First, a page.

In "Kidnapped", Stevenson described Bass Rock as:

“It is just the one crag of rock, as everybody knows, but great enough to carve a city from.”

Tantallon Castle and Bass Rock Lighthouse.
Tantallon Castle and Bass Rock.

How to get to Bass Rock

Bass Rock is inaccessible as it is a good distance offshore from North Berwick in East Lothian.

The Scottish Seabird Centre does offer trips out to the rock, both to land on it or just loop around it. If you don't fancy that level of adventure, Tantallon Castle is a brilliant place to view the rock from onshore.

How to get to the Scottish Seabird Centre

The centre is located in the town of North Berwick, directly next to North Berwick Harbour.

North Berwick is most easily accessed from the A1 motorway via one of the access roads:

  • A198

  • B1347

Google maps location

Boat trips to Bass Rock

As mentioned in this article, the Scottish Seabird Centre offers boat trips to Bass Rock; here are the trips on offer:

Bass Rock Experience: The only way to land on the rock and explore, perfect for wildlife enthusiasts and photographers. £140 per person and over 16s only.

Seabird Catamaran Cruise: The 55-seat catamaran offers an hour-long cruise around Craigleigh and Bass Rock, but no physical landing on the rock. Adults £27, Children (4 to 16) £12.

Three Islands Seabird Safari: In the islands of Lamb, Craigleith, and Bass Rock, this trip is taken on a RIB (rigid inflatable boat). This ride is a bit rougher, so unsuitable for small children or pregnant women.

Gannet Diving Photography Trips: A boat trip specifically for photographers, perfect for shooting gannets diving into the water just off Bass Rock. Adults only, £105 per person. Two-hour duration.

Tips for visiting Bass Rock

  1. Waterproofs are a must, especially on days with rougher seas.

  2. Take a travel sickness tablet a few hours before your trip if you don't have your sea legs.

  3. Bringing binoculars or a scope is highly recommended.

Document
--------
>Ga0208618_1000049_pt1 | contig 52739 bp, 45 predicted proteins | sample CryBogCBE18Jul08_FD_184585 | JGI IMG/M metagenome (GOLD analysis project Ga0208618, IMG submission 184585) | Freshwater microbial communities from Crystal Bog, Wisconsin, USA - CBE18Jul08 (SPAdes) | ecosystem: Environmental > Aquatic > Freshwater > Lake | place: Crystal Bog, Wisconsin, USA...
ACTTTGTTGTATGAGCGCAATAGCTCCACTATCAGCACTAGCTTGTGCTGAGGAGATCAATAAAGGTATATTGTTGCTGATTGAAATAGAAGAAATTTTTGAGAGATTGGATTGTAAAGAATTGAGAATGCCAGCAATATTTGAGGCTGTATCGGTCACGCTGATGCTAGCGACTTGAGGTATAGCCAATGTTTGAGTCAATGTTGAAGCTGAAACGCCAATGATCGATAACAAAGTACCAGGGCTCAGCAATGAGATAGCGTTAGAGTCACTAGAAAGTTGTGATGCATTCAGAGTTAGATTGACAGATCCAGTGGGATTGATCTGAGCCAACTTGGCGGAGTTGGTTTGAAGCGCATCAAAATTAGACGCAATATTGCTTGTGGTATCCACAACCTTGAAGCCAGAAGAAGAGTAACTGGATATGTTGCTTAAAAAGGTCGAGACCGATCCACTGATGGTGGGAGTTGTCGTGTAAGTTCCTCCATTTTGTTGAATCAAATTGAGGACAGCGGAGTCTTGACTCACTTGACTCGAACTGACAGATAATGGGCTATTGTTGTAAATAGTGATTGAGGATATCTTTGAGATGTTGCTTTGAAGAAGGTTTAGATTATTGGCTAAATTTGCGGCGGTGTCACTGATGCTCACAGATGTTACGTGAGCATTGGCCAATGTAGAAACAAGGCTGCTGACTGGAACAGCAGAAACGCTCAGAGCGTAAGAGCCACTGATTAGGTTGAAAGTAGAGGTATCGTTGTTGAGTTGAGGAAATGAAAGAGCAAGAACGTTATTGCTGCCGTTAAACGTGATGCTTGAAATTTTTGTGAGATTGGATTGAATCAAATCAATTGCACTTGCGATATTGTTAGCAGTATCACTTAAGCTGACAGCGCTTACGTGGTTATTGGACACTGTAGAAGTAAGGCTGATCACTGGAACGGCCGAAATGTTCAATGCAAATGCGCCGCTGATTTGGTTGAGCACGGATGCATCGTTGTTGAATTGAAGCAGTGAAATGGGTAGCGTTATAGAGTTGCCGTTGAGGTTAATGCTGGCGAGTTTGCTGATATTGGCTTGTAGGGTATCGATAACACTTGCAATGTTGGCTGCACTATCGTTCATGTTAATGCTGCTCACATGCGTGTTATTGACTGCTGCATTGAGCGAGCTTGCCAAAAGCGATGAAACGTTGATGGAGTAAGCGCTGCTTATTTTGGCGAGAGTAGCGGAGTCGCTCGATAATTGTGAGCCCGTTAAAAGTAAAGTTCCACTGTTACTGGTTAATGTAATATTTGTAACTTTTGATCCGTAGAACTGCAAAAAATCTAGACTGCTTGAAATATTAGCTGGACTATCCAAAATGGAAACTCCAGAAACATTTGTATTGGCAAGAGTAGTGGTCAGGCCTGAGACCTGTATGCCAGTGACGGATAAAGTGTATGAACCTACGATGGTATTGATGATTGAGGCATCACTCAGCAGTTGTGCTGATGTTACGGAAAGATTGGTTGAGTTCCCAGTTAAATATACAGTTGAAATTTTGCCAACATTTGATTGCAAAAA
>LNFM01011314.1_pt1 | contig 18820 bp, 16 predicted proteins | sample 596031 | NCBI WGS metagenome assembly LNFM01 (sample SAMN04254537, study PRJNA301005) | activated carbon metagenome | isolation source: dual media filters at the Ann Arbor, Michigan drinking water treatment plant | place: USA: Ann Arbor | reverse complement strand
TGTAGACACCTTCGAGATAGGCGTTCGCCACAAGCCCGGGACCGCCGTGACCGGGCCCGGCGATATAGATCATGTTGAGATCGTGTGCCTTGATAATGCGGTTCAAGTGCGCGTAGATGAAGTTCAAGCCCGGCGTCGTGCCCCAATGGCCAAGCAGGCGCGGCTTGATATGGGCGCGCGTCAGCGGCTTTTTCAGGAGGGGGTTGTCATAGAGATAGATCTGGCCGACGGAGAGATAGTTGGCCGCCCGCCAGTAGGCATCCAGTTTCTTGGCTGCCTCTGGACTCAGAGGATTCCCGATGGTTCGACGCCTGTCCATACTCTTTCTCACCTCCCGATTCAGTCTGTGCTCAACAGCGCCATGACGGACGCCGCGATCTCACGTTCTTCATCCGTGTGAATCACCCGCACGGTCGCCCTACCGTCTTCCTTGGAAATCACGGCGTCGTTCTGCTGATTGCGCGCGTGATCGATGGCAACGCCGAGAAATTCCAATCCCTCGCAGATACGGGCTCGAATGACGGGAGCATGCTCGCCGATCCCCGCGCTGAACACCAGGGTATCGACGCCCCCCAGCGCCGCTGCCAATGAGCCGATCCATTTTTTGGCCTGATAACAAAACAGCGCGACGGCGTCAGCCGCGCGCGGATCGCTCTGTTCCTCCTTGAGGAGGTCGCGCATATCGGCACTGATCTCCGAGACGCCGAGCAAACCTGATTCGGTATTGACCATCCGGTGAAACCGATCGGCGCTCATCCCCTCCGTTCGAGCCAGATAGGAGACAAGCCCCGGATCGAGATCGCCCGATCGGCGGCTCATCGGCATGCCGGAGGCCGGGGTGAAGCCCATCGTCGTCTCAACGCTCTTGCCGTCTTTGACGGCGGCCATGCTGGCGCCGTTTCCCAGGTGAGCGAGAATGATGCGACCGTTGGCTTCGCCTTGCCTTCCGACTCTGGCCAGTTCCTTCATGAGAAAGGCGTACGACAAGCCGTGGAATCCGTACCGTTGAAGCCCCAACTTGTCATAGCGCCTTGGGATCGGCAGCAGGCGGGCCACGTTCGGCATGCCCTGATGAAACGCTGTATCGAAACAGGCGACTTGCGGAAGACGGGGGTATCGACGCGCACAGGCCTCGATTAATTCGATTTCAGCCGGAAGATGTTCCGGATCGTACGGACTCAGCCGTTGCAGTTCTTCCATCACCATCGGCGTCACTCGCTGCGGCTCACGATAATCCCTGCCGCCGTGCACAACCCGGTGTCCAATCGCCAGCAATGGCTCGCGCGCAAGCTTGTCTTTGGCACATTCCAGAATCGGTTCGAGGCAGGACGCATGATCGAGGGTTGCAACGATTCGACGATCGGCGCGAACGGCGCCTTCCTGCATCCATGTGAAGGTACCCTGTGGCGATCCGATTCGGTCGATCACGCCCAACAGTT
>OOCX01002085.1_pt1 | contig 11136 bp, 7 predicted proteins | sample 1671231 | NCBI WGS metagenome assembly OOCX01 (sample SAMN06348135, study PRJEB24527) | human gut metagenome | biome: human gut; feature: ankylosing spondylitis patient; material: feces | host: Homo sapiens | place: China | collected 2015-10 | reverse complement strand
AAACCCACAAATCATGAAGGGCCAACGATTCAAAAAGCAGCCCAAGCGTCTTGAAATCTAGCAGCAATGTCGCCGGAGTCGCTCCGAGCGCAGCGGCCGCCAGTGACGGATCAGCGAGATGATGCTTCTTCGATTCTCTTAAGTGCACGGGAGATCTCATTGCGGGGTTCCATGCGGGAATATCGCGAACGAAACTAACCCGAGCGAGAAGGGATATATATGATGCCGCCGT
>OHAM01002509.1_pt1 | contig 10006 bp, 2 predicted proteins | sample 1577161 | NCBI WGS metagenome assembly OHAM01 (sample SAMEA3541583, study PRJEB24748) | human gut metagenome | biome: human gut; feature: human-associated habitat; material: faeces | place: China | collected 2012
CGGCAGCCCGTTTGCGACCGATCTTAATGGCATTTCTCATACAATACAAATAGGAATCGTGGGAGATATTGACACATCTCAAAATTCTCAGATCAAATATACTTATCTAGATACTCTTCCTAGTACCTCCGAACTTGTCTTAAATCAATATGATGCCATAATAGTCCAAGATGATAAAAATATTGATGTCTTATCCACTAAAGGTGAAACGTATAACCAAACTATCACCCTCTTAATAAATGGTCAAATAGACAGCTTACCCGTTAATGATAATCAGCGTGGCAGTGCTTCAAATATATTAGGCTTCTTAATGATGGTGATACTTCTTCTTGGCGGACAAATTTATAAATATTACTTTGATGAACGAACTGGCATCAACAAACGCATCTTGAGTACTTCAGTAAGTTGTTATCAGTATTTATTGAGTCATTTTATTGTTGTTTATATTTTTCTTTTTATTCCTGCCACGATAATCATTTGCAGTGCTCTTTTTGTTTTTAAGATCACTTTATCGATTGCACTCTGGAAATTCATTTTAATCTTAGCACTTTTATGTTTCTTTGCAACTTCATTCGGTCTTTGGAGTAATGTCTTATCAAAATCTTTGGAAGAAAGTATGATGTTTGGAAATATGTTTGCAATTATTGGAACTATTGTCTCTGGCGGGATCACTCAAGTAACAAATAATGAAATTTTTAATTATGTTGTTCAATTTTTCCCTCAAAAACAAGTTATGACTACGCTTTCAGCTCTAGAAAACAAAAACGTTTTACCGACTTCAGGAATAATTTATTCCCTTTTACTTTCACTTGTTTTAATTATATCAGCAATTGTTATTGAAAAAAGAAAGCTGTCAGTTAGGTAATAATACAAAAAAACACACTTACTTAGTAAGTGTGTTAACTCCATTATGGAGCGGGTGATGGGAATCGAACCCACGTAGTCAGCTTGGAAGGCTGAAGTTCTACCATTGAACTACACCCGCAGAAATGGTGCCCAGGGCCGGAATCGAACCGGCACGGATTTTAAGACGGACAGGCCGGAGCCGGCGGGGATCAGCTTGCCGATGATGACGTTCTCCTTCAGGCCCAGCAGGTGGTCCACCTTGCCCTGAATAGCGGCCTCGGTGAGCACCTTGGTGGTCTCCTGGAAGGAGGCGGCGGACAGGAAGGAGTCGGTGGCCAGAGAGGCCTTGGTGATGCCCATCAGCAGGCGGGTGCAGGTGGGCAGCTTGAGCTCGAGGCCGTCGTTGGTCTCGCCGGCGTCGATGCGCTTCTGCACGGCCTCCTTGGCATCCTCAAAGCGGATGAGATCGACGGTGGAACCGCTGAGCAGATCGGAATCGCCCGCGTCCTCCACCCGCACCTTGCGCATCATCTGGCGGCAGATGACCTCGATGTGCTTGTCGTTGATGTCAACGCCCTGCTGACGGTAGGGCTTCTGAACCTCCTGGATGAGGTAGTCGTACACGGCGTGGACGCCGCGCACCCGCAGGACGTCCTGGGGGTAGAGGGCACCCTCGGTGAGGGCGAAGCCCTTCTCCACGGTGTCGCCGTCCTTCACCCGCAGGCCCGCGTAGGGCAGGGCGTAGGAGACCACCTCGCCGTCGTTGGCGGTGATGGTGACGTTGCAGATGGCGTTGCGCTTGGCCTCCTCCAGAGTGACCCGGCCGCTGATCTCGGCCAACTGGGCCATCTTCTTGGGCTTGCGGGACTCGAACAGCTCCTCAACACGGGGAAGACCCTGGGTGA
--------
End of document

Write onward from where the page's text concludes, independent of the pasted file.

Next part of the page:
FAQs on Bass Rock

Here are a few frequently asked questions on Bass Rock:

Does anyone live on Bass Rock?

Not anymore; the lighthouse keepers left the rock in 1988 when it became fully automated. The gannets are now the sole inhabitants.

Why is it called Bass Rock?

The name comes from the Bass family, the earliest proprietors of the rock.

Can you land on Bass Rock?

The Scottish Seabird Centre offers Bass Rock landing trips at the cost of £140 per person for 16 years+ only. A boat trip to the rock is a fantastic opportunity for wildlife photography as it is the world's largest colony of northern gannets. The Seabird Centre has exclusive landing rights.

Where is the best place to view Bass Rock?

Tantallon Castle and Seacliff Beach are brilliant locations to view Bass Rock from the shore.

Is Bass Rock also called Ailsa Craig?

No, Ailsa Craig can be found offshore from Girvan on the west coast of Scotland. They do look similar, so it is easy to see why they can be confused. Ailsa Craig is also much larger.

Are there any other locations near Bass Rock worth visiting?

  • For film fanatics, St Abbs, the filming location for "New Asgard" in "Avengers: Endgame", is about a 50-minute drive to the southeast.

  • Tantallon Castle is an impressive castle ruin located on the coast; it looks out to Bass Rock and yields many great photo opportunities.

  • Torness Nuclear Power Station offers tours lasting 1.5 hours, Monday to Thursday, between 9 am and 4 pm.

  • Golfing opportunities at Glen Golf Course, Archerfield Links, Winterfield and Dunbar Golf Clubs.

  • John Muir Country Park includes forest walks, play areas, parks and beaches.

  • Gullane Beach to the west has great facilties and Gullane Village itself is lovely.

Tantallon Castle view of Bass Rock.
Bass Rock as seen from the battlements of Tantallon Castle.

Key information on Bass Rock

  • Bass Rock is an island offshore from North Berwick.

  • The rock is coloured white as it is covered in white birds and bird excrement!

  • Prisons, castles and religious buildings have existed on Bass Rock in the past.

  • Bass Rock is a volcanic plug.

  • Bass Rock is the world's largest colony of northern gannets, 10% of the world's population.

  • A lighthouse exists on the rock but is now unmanned.

  • The best places to see Bass Rock are Tantallon Castle and Seacliff Beach.

  • Boat trips are available from the Scottish Seabird Centre.

Beach view of Bass Rock.
View of Bass Rock with the tide far out.


Bass Rock makes for an awesome photo opportunity on your trip to east Scotland and is awe-inspiring to look out to from Tantallon Castle, Seacliff Beach and North Berwick. The boat trips would be an absolutely brilliant adventure, and I would love to experience it one day; if you ever try it, please let me know!

All information was correct at the time of writing, please check things like entry costs and opening times before you arrive.

Claim Your Free 6 Day Travel Itinerary:

Simply enter your email and we'll send it your way!

Free Scotland travel itinerary

Hi, please leave a comment below, or why not start a discussion on the forum?